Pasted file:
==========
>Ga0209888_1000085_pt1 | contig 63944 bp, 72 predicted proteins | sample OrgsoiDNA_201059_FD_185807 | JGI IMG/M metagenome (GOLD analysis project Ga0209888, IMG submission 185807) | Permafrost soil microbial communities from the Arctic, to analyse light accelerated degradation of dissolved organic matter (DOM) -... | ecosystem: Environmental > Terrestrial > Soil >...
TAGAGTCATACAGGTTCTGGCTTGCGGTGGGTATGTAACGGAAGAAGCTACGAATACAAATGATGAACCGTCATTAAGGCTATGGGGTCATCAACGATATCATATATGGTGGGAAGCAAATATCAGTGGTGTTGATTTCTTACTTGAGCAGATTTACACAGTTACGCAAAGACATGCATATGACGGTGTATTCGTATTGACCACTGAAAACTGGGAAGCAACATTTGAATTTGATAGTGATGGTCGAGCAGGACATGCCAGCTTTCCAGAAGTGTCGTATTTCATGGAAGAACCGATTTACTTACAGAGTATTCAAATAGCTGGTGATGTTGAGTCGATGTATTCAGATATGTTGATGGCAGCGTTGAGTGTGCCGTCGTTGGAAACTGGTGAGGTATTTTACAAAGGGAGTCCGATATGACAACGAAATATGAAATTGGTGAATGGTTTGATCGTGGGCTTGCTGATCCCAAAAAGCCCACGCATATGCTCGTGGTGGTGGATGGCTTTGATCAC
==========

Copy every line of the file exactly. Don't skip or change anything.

>Ga0209888_1000085_pt1 | contig 63944 bp, 72 predicted proteins | sample OrgsoiDNA_201059_FD_185807 | JGI IMG/M metagenome (GOLD analysis project Ga0209888, IMG submission 185807) | Permafrost soil microbial communities from the Arctic, to analyse light accelerated degradation of dissolved organic matter (DOM) -... | ecosystem: Environmental > Terrestrial > Soil >...
TAGAGTCATACAGGTTCTGGCTTGCGGTGGGTATGTAACGGAAGAAGCTACGAATACAAATGATGAACCGTCATTAAGGCTATGGGGTCATCAACGATATCATATATGGTGGGAAGCAAATATCAGTGGTGTTGATTTCTTACTTGAGCAGATTTACACAGTTACGCAAAGACATGCATATGACGGTGTATTCGTATTGACCACTGAAAACTGGGAAGCAACATTTGAATTTGATAGTGATGGTCGAGCAGGACATGCCAGCTTTCCAGAAGTGTCGTATTTCATGGAAGAACCGATTTACTTACAGAGTATTCAAATAGCTGGTGATGTTGAGTCGATGTATTCAGATATGTTGATGGCAGCGTTGAGTGTGCCGTCGTTGGAAACTGGTGAGGTATTTTACAAAGGGAGTCCGATATGACAACGAAATATGAAATTGGTGAATGGTTTGATCGTGGGCTTGCTGATCCCAAAAAGCCCACGCATATGCTCGTGGTGGTGGATGGCTTTGATCAC